11. Manage public disclosure of cybersecurity incidents, especially unmitigated incidents. Cybersecurity incident notification and reporting to authorities and law enforcement is beneficial because it can improve the overall system's security. Authorities and law enforcement agencies serve as a central collection point where incident notification and reporting data (e.g., early warning, remediation strategies) can be analyzed, anonymized, and distributed to other institutions to help them better defend their networks. However, authorities must manage the use of incident notification and reporting data to ensure public disclosure of incident data does not occur prematurely—or at all in the case of unmitigated incidents. Reporting and notification policies must balance security and disclosure, especially for unmitigated incidents. In many cases, public disclosure may increase the risk of re-victimization or further exploitation of impacted firms.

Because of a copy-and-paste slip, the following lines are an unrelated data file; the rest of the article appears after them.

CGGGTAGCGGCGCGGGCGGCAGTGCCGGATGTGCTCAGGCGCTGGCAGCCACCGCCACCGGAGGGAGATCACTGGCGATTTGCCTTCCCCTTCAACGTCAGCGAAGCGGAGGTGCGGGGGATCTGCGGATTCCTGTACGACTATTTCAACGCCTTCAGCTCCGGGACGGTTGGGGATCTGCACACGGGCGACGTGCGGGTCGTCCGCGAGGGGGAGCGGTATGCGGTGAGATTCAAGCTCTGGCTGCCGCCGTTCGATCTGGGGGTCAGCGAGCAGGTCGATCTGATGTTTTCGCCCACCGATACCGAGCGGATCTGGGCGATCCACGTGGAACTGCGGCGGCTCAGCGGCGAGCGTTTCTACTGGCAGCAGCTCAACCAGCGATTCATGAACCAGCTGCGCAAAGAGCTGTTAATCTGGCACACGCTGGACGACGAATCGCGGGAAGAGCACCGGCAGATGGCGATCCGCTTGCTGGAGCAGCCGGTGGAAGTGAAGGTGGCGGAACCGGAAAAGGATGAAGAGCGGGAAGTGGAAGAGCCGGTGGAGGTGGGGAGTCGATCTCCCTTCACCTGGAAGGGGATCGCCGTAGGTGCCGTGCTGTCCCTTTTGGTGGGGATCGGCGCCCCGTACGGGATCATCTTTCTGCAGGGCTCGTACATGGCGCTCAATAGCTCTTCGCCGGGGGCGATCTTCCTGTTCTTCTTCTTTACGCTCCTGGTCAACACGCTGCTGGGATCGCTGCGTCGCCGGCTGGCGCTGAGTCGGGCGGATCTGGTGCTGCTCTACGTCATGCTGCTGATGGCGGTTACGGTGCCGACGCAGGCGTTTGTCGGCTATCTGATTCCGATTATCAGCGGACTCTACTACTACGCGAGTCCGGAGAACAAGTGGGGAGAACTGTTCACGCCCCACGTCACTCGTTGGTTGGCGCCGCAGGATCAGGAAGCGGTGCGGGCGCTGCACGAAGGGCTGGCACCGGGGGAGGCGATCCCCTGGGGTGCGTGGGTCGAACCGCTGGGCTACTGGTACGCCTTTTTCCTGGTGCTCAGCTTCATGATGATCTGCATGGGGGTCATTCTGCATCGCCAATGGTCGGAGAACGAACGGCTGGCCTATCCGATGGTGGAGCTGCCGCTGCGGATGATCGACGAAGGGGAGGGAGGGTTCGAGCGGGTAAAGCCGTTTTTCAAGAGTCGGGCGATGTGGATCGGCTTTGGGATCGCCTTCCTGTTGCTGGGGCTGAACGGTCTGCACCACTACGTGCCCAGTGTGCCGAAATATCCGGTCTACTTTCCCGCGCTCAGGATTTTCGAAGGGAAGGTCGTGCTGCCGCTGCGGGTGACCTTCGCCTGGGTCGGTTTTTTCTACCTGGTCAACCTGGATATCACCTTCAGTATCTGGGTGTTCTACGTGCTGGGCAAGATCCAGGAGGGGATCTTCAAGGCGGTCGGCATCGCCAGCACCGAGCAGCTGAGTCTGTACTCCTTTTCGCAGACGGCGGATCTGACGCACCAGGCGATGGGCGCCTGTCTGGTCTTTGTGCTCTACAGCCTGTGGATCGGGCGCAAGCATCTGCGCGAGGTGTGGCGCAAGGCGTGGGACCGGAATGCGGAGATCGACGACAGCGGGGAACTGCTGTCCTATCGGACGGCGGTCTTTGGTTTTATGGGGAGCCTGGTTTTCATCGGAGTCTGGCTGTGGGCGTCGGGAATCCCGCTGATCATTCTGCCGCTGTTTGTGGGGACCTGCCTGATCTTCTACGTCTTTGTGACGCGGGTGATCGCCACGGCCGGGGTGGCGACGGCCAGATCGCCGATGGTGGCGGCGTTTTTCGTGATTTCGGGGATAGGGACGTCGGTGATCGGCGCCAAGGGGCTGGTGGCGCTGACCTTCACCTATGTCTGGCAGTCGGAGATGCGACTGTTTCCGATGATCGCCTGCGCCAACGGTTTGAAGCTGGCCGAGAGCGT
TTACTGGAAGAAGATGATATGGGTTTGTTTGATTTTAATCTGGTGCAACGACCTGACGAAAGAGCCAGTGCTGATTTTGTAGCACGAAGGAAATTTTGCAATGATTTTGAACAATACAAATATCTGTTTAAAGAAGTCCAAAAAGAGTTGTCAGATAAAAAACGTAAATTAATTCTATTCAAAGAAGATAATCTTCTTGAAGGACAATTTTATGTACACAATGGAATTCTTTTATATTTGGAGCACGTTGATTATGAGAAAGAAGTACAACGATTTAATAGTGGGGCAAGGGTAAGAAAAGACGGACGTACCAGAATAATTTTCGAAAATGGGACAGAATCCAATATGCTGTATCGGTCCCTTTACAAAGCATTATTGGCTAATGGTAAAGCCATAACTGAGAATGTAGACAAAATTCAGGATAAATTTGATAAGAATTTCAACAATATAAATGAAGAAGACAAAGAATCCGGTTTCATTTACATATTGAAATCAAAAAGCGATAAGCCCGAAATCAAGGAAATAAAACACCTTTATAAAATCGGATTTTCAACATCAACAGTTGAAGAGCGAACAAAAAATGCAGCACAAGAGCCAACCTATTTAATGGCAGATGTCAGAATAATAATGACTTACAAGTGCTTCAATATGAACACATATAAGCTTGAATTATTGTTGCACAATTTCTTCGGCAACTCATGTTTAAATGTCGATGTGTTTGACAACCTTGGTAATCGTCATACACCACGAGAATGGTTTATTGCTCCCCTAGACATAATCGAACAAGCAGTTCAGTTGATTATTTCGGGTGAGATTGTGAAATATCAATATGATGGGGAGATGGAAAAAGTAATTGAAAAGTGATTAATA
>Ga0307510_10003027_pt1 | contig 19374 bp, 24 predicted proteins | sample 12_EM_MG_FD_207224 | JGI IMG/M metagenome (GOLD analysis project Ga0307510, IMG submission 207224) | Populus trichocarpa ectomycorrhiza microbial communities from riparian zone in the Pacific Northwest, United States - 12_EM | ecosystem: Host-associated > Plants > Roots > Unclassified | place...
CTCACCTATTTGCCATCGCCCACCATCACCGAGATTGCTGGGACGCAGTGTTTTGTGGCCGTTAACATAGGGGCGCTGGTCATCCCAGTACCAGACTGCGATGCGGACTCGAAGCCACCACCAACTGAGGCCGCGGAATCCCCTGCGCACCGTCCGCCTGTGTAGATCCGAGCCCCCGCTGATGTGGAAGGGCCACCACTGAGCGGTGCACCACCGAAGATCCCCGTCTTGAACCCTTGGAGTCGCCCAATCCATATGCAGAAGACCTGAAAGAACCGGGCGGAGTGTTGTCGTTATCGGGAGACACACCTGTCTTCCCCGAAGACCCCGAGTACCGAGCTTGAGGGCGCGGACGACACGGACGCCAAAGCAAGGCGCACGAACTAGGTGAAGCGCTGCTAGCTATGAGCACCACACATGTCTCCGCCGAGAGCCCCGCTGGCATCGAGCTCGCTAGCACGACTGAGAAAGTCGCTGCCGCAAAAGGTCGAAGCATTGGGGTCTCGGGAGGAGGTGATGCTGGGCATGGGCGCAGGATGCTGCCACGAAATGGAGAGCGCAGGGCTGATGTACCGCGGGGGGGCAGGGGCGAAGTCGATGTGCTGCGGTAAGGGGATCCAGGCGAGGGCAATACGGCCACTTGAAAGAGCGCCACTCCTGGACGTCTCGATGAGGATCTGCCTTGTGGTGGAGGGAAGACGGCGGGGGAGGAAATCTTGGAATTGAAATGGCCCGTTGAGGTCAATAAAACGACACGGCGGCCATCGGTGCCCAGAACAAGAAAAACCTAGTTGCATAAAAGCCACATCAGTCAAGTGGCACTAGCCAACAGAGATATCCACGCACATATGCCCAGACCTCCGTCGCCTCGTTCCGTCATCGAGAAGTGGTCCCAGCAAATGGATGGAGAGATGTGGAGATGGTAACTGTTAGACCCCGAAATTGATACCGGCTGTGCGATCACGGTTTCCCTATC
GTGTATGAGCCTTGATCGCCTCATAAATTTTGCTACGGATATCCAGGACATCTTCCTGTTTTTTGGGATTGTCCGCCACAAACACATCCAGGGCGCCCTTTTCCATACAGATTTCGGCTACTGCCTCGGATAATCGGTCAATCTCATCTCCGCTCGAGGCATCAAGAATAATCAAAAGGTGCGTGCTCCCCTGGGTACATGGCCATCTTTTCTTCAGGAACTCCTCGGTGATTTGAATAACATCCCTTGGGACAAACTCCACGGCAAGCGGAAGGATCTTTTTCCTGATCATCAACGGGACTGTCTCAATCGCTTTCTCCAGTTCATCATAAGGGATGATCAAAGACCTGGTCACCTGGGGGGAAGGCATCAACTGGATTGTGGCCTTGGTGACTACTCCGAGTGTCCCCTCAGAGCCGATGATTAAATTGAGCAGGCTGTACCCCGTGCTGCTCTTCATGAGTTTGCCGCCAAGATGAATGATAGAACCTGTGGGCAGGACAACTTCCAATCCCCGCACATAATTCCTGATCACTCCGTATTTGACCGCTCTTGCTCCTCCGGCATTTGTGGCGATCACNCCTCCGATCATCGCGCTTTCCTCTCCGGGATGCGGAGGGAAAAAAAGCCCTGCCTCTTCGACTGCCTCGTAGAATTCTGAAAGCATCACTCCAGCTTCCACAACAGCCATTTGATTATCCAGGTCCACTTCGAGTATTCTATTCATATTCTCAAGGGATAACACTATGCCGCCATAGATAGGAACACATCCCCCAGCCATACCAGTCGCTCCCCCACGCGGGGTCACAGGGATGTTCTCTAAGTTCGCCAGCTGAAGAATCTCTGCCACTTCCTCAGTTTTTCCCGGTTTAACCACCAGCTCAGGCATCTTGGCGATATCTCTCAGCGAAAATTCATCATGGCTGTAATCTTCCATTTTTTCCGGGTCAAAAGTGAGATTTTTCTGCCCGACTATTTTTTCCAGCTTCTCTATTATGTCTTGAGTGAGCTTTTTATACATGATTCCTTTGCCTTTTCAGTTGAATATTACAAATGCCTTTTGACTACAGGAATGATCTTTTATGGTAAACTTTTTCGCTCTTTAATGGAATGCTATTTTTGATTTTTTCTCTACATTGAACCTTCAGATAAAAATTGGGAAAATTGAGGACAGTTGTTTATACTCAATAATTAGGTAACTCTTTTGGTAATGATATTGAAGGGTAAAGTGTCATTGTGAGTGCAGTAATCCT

12. Include temporary delays for ongoing investigations. Organizations who are victims of cyber incidents must be afforded temporary reporting delays when they are part of ongoing law enforcement or national security investigations against illicit hackers. Policies should facilitate cooperation by victims with law enforcement and national security agencies to mitigate the impacts of cyber incidents without re-victimizing the victim. Some jurisdictions have passed laws authorizing delayed disclosures to consumers when personal data breaches occur to avoid compromising ongoing law enforcement investigations.
  13. Limit reporting to a victim entity or its designee. A critical consideration in cyber incident reporting policies is who should be allowed to file a notification or report and preserve the contractual relationships between industry partners in the ecosystem:

    (i) Cyber incident notification and reporting policies should limit the ability to notify or report to the victim entity or its designee.